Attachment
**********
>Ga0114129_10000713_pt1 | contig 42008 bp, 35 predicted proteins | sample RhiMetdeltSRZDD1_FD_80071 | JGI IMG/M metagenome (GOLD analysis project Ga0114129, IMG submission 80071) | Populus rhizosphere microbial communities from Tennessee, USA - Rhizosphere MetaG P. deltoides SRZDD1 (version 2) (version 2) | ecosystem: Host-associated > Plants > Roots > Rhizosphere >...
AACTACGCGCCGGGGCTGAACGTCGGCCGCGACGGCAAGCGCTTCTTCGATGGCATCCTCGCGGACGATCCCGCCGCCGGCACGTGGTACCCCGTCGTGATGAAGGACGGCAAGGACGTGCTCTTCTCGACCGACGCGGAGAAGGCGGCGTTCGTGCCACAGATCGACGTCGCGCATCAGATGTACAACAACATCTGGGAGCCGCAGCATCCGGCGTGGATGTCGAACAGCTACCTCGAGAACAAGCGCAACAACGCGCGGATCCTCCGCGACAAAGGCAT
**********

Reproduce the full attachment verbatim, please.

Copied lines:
>Ga0114129_10000713_pt1 | contig 42008 bp, 35 predicted proteins | sample RhiMetdeltSRZDD1_FD_80071 | JGI IMG/M metagenome (GOLD analysis project Ga0114129, IMG submission 80071) | Populus rhizosphere microbial communities from Tennessee, USA - Rhizosphere MetaG P. deltoides SRZDD1 (version 2) (version 2) | ecosystem: Host-associated > Plants > Roots > Rhizosphere >...
AACTACGCGCCGGGGCTGAACGTCGGCCGCGACGGCAAGCGCTTCTTCGATGGCATCCTCGCGGACGATCCCGCCGCCGGCACGTGGTACCCCGTCGTGATGAAGGACGGCAAGGACGTGCTCTTCTCGACCGACGCGGAGAAGGCGGCGTTCGTGCCACAGATCGACGTCGCGCATCAGATGTACAACAACATCTGGGAGCCGCAGCATCCGGCGTGGATGTCGAACAGCTACCTCGAGAACAAGCGCAACAACGCGCGGATCCTCCGCGACAAAGGCAT